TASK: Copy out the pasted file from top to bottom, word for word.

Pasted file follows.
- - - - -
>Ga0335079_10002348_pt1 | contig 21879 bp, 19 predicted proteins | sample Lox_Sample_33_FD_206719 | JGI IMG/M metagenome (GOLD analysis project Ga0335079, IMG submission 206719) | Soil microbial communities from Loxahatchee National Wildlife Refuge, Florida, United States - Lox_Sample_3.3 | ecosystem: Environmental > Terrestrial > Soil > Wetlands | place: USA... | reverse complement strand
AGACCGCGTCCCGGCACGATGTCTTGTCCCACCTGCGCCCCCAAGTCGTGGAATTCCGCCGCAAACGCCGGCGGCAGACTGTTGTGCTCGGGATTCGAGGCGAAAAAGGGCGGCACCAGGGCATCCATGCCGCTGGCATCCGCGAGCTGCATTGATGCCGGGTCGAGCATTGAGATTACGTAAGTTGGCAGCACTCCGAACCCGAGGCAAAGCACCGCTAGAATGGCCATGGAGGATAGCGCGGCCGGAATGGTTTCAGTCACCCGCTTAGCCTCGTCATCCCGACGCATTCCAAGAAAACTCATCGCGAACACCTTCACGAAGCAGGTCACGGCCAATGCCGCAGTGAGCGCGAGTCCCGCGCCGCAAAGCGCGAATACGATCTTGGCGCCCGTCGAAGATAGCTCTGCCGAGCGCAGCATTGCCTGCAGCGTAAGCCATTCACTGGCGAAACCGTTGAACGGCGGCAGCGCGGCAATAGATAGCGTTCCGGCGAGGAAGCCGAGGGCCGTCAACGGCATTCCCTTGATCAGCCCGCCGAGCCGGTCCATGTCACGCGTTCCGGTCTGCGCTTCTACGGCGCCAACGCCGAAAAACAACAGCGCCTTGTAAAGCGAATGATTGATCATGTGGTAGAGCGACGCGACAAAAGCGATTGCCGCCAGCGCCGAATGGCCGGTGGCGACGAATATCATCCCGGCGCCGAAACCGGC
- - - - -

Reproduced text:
>Ga0335079_10002348_pt1 | contig 21879 bp, 19 predicted proteins | sample Lox_Sample_33_FD_206719 | JGI IMG/M metagenome (GOLD analysis project Ga0335079, IMG submission 206719) | Soil microbial communities from Loxahatchee National Wildlife Refuge, Florida, United States - Lox_Sample_3.3 | ecosystem: Environmental > Terrestrial > Soil > Wetlands | place: USA... | reverse complement strand
AGACCGCGTCCCGGCACGATGTCTTGTCCCACCTGCGCCCCCAAGTCGTGGAATTCCGCCGCAAACGCCGGCGGCAGACTGTTGTGCTCGGGATTCGAGGCGAAAAAGGGCGGCACCAGGGCATCCATGCCGCTGGCATCCGCGAGCTGCATTGATGCCGGGTCGAGCATTGAGATTACGTAAGTTGGCAGCACTCCGAACCCGAGGCAAAGCACCGCTAGAATGGCCATGGAGGATAGCGCGGCCGGAATGGTTTCAGTCACCCGCTTAGCCTCGTCATCCCGACGCATTCCAAGAAAACTCATCGCGAACACCTTCACGAAGCAGGTCACGGCCAATGCCGCAGTGAGCGCGAGTCCCGCGCCGCAAAGCGCGAATACGATCTTGGCGCCCGTCGAAGATAGCTCTGCCGAGCGCAGCATTGCCTGCAGCGTAAGCCATTCACTGGCGAAACCGTTGAACGGCGGCAGCGCGGCAATAGATAGCGTTCCGGCGAGGAAGCCGAGGGCCGTCAACGGCATTCCCTTGATCAGCCCGCCGAGCCGGTCCATGTCACGCGTTCCGGTCTGCGCTTCTACGGCGCCAACGCCGAAAAACAACAGCGCCTTGTAAAGCGAATGATTGATCATGTGGTAGAGCGACGCGACAAAAGCGATTGCCGCCAGCGCCGAATGGCCGGTGGCGACGAATATCATCCCGGCGCCGAAACCGGC